The mouse notches up another success: understanding the causes of human vertebral malformation

The mouse notches up another success: understanding the causes of human vertebral malformation The defining characteristic of all vertebrates is a spine composed of a regular sequence of vertebrae. In humans, congenital spinal defects occur with an incidence of 0.5–1 per 1,000 live births and arise when the formation of vertebral precursors in the embryo is disrupted. These precursors (somites) form in a process (somitogenesis) in which each somite is progressively separated from an unsegmented precursor tissue. In the past decade the underlying genetic mechanisms driving this complex process have been dissected using animal models, revealing that it requires the coordinated action of at least 300 genes. Deletion of many of these genes in the mouse produces phenotypes with similar vertebral defects to those observed in human congenital abnormalities. This review highlights the role that such mouse models have played in the identification of the genetic causes of the malsegmentation syndrome spondylocostal dysostosis. http://www.deepdyve.com/assets/images/DeepDyve-Logo-lg.png Mammalian Genome Springer Journals

The mouse notches up another success: understanding the causes of human vertebral malformation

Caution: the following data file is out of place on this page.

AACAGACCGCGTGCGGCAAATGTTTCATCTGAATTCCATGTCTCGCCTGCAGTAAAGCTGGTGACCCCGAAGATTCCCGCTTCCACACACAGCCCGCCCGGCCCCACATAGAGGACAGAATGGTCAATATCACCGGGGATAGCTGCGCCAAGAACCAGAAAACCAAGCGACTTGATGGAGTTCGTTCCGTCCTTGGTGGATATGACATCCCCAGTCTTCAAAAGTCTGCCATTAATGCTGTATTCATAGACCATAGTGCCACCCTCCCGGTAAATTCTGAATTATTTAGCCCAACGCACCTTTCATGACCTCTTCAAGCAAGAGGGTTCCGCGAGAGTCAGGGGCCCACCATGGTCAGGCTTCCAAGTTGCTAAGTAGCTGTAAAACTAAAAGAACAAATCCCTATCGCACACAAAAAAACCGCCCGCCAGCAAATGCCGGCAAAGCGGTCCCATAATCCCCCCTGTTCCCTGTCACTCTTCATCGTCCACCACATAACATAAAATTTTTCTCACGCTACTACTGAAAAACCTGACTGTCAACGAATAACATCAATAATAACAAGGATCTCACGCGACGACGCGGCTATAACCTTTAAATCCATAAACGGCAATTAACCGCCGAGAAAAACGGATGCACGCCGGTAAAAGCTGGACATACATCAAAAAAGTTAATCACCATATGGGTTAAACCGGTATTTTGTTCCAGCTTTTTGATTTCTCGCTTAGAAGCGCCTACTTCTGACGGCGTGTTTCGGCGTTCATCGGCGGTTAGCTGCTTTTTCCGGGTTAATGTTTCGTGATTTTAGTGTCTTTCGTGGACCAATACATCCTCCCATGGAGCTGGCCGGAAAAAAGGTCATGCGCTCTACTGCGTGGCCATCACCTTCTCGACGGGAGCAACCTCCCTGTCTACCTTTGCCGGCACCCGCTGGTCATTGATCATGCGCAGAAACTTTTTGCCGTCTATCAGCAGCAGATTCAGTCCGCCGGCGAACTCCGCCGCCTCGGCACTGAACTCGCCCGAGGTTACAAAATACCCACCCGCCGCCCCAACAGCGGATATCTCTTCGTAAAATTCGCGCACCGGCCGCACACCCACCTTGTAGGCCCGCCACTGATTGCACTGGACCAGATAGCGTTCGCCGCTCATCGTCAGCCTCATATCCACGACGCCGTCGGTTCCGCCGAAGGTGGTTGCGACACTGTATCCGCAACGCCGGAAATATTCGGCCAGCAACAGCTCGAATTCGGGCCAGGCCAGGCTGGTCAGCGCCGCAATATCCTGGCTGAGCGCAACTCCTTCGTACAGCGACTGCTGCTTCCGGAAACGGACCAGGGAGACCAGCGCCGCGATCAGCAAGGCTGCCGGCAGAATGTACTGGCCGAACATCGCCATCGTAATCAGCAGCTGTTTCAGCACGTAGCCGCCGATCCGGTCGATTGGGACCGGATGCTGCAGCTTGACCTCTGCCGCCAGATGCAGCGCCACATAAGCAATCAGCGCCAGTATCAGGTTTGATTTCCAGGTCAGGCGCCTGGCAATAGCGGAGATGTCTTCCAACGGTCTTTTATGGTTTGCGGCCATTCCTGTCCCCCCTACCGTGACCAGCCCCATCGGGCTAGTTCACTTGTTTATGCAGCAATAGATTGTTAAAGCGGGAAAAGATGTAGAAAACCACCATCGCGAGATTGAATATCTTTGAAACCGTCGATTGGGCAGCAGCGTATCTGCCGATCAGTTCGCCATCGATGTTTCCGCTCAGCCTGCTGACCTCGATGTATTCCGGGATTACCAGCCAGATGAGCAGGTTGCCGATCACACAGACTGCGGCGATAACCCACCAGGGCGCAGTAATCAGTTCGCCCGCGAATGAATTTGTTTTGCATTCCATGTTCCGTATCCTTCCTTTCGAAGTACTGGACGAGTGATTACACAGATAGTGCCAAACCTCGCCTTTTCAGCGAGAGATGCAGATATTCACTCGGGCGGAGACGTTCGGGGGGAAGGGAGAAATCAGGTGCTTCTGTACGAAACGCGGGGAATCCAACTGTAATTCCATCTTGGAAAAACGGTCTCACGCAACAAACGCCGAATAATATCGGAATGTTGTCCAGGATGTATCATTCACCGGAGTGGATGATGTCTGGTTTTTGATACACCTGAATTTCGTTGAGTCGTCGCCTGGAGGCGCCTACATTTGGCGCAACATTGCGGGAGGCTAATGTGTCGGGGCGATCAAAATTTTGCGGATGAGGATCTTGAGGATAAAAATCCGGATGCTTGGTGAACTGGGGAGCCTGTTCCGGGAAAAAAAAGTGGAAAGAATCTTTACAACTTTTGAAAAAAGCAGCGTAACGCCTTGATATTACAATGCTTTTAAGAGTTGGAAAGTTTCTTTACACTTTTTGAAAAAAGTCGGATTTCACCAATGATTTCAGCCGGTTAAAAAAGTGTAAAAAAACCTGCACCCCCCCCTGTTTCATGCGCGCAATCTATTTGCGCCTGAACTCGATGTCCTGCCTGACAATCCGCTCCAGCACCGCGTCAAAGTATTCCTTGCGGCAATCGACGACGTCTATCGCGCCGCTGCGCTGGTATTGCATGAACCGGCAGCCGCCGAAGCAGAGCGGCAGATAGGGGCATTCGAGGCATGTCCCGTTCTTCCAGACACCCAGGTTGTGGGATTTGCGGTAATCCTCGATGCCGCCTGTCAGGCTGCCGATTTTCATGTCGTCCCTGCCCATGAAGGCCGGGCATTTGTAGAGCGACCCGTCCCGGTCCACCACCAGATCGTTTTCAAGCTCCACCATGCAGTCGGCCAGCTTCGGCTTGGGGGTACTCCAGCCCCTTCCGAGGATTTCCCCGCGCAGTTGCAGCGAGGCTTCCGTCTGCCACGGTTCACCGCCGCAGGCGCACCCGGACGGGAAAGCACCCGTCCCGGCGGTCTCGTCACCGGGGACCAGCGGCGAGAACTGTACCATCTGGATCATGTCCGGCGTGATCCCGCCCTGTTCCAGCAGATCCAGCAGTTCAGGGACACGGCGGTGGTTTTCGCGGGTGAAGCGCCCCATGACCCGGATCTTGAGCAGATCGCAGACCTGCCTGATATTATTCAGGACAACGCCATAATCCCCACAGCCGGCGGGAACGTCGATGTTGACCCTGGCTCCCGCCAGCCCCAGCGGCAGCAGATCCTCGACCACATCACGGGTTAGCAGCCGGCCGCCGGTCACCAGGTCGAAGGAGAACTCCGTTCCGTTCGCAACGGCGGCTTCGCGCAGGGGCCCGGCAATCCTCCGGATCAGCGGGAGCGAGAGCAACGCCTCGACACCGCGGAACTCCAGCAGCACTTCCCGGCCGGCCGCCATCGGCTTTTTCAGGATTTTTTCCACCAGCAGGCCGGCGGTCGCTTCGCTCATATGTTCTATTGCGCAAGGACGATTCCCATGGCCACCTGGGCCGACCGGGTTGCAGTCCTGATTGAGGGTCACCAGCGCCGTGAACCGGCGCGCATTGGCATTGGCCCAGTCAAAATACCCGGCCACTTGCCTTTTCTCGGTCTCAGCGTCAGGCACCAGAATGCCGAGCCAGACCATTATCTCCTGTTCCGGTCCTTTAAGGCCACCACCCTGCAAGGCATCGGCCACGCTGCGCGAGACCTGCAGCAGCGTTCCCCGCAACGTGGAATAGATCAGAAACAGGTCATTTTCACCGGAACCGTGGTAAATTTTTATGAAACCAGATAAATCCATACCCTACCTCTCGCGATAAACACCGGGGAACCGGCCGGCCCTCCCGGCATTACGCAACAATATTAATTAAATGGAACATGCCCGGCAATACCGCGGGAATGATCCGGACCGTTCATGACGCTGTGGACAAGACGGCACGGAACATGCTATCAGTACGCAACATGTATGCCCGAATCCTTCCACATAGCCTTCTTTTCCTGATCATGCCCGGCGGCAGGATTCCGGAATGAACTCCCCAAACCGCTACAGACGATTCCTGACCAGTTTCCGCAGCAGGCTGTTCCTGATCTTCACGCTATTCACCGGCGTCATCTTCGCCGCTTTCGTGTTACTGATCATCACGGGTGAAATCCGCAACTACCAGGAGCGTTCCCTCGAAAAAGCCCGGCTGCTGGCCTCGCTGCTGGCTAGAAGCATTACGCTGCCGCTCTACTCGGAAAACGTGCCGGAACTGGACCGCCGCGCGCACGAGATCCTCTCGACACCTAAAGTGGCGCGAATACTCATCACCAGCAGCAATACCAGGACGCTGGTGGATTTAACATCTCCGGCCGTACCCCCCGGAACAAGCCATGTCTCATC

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Publisher
Springer Journals
Copyright
Copyright © 2011 by Springer Science+Business Media, LLC
Subject
Life Sciences; Cell Biology; Anatomy; Zoology
ISSN
0938-8990
eISSN
1432-1777
D.O.I.
10.1007/s00335-011-9335-5
Publisher site
See Article on Publisher Site

Abstract

The defining characteristic of all vertebrates is a spine composed of a regular sequence of vertebrae. In humans, congenital spinal defects occur with an incidence of 0.5–1 per 1,000 live births and arise when the formation of vertebral precursors in the embryo is disrupted. These precursors (somites) form in a process (somitogenesis) in which each somite is progressively separated from an unsegmented precursor tissue. In the past decade the underlying genetic mechanisms driving this complex process have been dissected using animal models, revealing that it requires the coordinated action of at least 300 genes. Deletion of many of these genes in the mouse produces phenotypes with similar vertebral defects to those observed in human congenital abnormalities. This review highlights the role that such mouse models have played in the identification of the genetic causes of the malsegmentation syndrome spondylocostal dysostosis.

Journal

Mammalian GenomeSpringer Journals

Published: Jun 11, 2011

References

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